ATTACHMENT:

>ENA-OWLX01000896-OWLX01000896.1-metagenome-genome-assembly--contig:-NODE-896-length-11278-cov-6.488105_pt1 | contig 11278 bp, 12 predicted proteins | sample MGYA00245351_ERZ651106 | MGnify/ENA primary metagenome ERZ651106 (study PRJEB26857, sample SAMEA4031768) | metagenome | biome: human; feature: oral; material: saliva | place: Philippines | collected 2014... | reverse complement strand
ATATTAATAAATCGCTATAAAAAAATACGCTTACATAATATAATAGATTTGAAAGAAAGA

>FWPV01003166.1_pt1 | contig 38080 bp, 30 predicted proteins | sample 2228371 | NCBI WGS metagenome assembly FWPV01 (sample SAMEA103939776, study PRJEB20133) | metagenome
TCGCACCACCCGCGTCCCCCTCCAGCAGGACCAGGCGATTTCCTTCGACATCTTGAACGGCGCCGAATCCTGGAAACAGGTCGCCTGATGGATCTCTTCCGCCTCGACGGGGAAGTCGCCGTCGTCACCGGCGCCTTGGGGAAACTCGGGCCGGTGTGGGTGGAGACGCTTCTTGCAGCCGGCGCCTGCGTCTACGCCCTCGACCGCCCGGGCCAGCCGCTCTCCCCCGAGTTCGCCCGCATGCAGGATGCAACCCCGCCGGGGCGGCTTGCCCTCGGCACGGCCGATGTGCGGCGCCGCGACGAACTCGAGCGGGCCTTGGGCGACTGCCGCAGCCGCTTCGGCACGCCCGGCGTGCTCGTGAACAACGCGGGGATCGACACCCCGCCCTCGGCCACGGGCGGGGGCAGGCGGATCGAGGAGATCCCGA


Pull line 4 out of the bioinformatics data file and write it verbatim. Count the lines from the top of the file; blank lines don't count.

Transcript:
TCGCACCACCCGCGTCCCCCTCCAGCAGGACCAGGCGATTTCCTTCGACATCTTGAACGGCGCCGAATCCTGGAAACAGGTCGCCTGATGGATCTCTTCCGCCTCGACGGGGAAGTCGCCGTCGTCACCGGCGCCTTGGGGAAACTCGGGCCGGTGTGGGTGGAGACGCTTCTTGCAGCCGGCGCCTGCGTCTACGCCCTCGACCGCCCGGGCCAGCCGCTCTCCCCCGAGTTCGCCCGCATGCAGGATGCAACCCCGCCGGGGCGGCTTGCCCTCGGCACGGCCGATGTGCGGCGCCGCGACGAACTCGAGCGGGCCTTGGGCGACTGCCGCAGCCGCTTCGGCACGCCCGGCGTGCTCGTGAACAACGCGGGGATCGACACCCCGCCCTCGGCCACGGGCGGGGGCAGGCGGATCGAGGAGATCCCGA